Roger Ramirez-Barrios, clinical associate professor of veterinary parasitology, has been awarded the prestigious 2023 Zoetis Research Award. This award acknowledges researchers whose innovative studies have advanced the scientific standing of veterinary medicine. 

His recent work has focused on two parasites that pose health risks to humans and animals: Echinococcus multilocularis and Trypanosoma cruzi. He also explored Chagas disease, caused by T. cruzi, a condition deeply personal to him due to its impact on his family. 

Ramirez-Barrios emphasizes his students' role in his research. He also said he appreciates the supportive environment at the college, particularly praising the resources provided by the Collaborative Multidisciplinary Research Laboratory (CMRL).

E. multilocularis in the eastern United States

As a co-author for a letter published in the New England Journal of Medicine, Ramirez-Barrios helped sound the alarm on the presence of E. multilocularis in the eastern United States.  

E. multilocularis causes a cyst in the liver that could be misidentified as cancer. Once a human is infected, it can take 10-15 years before signs and symptoms appear.  

The first two human cases of the rare disease in the eastern United States were reported in Vermont. Ramirez-Barrios and his colleagues found that for one of the human cases, E. multilocularis was genetically similar to samples found in two foxes in Virginia. 

Since Ramirez-Barrios and co-authors published the letter, other researchers have been looking for the parasite, and E. multilocularis has been identified multiple times in the United States. Four cases in Pennsylvania have been reported in coyotes, and three in Virginia have been reported in foxes. 

Dogs can also get infected by the parasite, which spreads through contact with feces, but Ramirez-Barrios is more concerned with how foxes could potentially spread the parasite. 

"Foxes are now invading anthropogenic areas. For example, D.C — we found the first two foxes we reported in the article in Clarke County and Loudoun County, which border D.C," he said. 

"They are invading urban areas, so the risk for people is increasing, but there is no information. We are working on this with the Virginia Health Department to try to educate people. We started with the Virginia Wildlife Department, educating hunters about their risk and the measures they can take to avoid infection."  

T. cruzi and Chagas disease

Ramirez-Barrios's work with T. cruzi hits close to home. This parasite causes Chagas disease. 

"Two of my uncles died of Chagas disease. The parasite and disease are an important part of my life because, in Latin America. It's very common, especially for people who grow up in very poor areas, like my mother's and father's families," said Ramirez-Barrios.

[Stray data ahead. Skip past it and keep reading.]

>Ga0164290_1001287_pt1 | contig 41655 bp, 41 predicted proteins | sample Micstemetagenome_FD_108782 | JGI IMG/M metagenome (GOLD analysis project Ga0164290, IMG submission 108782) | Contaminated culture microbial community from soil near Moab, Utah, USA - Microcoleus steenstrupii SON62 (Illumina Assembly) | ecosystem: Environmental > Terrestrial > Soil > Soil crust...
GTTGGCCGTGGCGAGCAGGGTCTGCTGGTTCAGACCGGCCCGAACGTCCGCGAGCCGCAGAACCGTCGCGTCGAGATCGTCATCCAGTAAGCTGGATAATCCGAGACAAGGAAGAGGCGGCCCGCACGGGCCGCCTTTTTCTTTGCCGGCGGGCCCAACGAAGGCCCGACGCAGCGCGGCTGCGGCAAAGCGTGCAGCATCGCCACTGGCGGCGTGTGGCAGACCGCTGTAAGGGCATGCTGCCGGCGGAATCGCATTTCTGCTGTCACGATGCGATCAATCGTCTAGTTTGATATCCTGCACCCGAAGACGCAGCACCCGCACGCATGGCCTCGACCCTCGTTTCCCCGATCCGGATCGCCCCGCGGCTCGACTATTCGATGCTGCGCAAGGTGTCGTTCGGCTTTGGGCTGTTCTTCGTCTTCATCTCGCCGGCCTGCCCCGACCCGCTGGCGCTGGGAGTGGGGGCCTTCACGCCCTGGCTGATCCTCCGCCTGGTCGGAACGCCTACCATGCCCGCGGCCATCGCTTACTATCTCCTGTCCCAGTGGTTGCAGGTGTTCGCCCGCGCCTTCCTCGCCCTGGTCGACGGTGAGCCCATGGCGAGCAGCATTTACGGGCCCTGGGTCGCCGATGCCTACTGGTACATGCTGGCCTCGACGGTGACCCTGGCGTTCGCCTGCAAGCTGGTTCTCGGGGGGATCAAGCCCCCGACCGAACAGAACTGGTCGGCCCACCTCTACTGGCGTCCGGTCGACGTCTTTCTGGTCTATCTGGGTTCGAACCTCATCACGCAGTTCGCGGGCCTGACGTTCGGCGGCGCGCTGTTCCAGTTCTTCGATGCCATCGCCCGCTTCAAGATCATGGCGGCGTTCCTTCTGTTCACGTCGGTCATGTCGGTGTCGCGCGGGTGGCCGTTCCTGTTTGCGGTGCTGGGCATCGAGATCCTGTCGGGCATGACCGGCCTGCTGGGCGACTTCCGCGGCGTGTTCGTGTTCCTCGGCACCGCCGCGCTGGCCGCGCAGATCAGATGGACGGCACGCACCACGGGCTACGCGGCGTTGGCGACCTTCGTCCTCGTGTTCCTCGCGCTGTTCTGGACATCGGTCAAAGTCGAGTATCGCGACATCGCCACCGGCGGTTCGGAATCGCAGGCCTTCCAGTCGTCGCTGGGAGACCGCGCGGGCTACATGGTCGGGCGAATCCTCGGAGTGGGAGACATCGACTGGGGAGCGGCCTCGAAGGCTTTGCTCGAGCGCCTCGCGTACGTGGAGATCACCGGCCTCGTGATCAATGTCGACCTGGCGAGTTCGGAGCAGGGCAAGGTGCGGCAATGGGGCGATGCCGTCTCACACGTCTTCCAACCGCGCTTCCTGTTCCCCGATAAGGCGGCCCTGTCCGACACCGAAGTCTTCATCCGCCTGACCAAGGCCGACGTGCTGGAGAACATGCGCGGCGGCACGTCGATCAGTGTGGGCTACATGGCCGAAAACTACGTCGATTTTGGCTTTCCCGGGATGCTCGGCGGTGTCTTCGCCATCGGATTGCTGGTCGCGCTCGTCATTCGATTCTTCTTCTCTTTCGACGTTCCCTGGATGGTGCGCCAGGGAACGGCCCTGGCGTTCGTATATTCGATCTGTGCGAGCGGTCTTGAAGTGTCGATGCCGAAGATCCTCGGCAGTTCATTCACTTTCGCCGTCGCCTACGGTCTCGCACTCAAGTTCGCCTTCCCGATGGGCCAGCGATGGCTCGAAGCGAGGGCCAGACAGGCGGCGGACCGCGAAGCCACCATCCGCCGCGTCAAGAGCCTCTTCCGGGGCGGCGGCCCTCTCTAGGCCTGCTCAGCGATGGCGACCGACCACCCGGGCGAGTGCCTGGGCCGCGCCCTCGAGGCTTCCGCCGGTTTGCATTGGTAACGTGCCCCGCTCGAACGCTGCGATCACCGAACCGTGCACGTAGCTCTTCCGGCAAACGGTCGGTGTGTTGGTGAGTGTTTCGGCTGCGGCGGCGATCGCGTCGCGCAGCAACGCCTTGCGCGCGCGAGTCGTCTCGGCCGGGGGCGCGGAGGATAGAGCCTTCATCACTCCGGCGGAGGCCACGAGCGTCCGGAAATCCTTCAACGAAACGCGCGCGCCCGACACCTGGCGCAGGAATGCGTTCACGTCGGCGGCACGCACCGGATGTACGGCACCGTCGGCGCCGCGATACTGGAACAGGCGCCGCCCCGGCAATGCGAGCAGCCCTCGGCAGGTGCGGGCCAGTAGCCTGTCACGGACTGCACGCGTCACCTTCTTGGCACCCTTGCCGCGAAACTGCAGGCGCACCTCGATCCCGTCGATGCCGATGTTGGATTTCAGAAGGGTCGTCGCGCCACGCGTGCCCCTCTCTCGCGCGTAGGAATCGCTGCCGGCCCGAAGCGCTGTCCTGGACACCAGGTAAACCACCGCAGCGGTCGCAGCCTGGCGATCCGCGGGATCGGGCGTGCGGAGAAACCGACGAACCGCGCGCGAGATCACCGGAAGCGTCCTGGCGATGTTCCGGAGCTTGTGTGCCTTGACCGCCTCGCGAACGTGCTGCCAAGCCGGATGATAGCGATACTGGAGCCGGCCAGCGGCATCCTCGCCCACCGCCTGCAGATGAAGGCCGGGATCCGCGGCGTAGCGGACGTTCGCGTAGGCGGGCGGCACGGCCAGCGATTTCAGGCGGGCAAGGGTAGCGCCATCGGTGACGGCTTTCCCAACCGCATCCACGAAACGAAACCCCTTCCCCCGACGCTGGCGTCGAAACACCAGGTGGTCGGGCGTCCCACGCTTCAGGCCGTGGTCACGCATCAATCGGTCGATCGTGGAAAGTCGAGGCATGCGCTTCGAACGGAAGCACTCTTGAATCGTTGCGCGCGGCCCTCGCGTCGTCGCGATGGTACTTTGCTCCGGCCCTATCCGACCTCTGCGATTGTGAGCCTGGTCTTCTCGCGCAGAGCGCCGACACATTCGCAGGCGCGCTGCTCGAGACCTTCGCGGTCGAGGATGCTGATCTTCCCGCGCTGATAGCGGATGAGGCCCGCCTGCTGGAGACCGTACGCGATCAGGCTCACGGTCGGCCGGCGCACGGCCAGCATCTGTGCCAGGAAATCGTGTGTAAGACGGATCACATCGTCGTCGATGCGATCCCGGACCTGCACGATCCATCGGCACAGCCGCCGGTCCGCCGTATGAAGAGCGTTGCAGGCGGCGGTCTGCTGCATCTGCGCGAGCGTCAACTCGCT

Spread through the bites of "kissing bugs," Chagas disease is a lifelong condition that can be life-threatening. About 20-30% of people with Chagas disease develop cardiac or gastrointestinal complications.  

Ramirez-Barrios started examining Chagas disease in hunting dogs in Virginia and West Virginia and has since expanded his scope to dogs in New Jersey, Michigan, North Carolina, and Pennsylvania. 

His dream is to develop a new diagnostic test for Chagas disease that is accessible to the poor Latin American populations that are most at risk for the disease.  

Support from the college 

For Ramirez-Barrios, research is a team effort. 

"I love teaching students and doing research with them — research is also teaching because you have to train and mentor students. Students are one of the biggest parts of my research; I couldn't do any of this without students," he said. His students value him just as much — earlier this year, he was named the Virginia Veterinary Medical Association's Mentor of the Year

This past year, he worked with students to research and write two papers on parasites found in foxhounds in a New Jersey kennel. The dogs had nose parasites, so Ramirez-Barrios and students evaluated the dogs' abilities to detect odors. Ramirez-Barrios and the students found that several of the foxhounds had drug-resistant hookworms — the first time that drug-resistant hookworms have been reported outside of greyhounds. 

In addition to students, Ramirez-Barrios said that the college's Collaborative Multidisciplinary Research Laboratory (CMRL) has significantly impacted his research. 

The 3,000-square-foot space opened in 2022 and was designed to help various veterinary clinical researchers work together to tackle challenges. 

Ramirez-Barrios said that because the fully equipped laboratory provides basic materials like gloves and pipettes, he can save grant money. The lab stays organized thanks to laboratory manager Michelle Todd, and Ramirez-Barrios can dedicate more time and energy to investigating parasites. 

"It's amazing how this college has treated me," said Ramirez-Barrios. “I don't have much experience with U.S. institutions. Still, one of my biggest concerns when I started in academia in the United States was — am I going to be accepted, valued, heard? And I think this is the perfect institution for that. I feel that, especially from my department."

Written by Sarah Boudreau M.F.A. '21, a writer with the Virginia-Maryland College of Veterinary Medicine


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